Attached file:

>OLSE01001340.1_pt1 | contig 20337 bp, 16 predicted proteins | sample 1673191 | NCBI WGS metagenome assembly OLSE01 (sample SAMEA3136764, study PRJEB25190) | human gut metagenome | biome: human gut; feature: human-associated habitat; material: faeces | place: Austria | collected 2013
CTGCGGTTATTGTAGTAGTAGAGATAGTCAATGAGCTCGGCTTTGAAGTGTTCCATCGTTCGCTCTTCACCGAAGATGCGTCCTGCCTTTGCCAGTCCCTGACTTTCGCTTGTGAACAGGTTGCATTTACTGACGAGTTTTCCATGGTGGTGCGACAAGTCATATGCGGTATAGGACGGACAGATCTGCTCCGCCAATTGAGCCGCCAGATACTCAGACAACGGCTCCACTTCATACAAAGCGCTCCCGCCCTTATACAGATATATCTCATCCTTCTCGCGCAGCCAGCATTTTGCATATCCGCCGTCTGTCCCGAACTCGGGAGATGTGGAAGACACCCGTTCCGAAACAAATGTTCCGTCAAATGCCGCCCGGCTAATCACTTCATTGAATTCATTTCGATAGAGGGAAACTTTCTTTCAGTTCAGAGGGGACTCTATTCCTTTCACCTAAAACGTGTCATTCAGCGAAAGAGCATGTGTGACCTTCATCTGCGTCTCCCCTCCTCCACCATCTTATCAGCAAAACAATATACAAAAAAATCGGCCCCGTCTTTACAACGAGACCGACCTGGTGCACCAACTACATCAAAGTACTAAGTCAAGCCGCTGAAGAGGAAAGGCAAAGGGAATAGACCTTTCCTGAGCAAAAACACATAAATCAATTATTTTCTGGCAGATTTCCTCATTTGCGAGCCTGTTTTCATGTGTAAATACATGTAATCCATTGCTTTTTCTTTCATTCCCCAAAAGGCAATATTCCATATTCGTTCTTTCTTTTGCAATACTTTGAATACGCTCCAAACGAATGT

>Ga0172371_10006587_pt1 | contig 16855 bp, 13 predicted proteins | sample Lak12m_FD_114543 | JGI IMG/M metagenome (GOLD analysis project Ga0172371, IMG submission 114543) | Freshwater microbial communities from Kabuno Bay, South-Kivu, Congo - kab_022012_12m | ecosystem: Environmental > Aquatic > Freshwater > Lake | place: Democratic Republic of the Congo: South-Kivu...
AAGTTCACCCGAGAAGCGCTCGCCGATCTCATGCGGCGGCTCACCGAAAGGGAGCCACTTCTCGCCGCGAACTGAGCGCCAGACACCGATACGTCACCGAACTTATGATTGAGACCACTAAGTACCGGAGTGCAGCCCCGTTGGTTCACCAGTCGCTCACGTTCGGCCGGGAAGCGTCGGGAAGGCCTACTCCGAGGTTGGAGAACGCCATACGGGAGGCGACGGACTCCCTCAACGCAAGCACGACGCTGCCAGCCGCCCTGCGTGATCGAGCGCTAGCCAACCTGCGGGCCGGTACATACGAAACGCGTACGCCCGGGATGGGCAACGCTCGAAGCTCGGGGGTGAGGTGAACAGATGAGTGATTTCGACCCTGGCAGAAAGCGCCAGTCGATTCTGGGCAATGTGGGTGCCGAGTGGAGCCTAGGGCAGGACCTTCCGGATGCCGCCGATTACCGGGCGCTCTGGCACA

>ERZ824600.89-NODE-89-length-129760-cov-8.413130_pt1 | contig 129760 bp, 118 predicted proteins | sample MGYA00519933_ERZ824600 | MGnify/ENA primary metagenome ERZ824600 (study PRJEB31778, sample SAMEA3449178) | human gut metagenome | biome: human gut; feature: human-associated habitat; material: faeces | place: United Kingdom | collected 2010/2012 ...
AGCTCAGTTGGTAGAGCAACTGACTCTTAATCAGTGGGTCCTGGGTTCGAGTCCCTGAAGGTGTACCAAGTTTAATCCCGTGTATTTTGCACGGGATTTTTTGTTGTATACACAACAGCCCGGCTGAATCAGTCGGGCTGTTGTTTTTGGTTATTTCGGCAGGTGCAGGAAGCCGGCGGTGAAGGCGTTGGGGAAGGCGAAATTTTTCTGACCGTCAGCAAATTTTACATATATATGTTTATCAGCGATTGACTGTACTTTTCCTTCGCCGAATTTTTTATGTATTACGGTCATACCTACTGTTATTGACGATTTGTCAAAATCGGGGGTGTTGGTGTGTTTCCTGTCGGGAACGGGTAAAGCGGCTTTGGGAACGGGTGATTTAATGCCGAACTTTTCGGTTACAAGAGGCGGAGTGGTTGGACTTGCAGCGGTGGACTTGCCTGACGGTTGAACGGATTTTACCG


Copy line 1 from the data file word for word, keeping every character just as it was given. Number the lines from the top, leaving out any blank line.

>OLSE01001340.1_pt1 | contig 20337 bp, 16 predicted proteins | sample 1673191 | NCBI WGS metagenome assembly OLSE01 (sample SAMEA3136764, study PRJEB25190) | human gut metagenome | biome: human gut; feature: human-associated habitat; material: faeces | place: Austria | collected 2013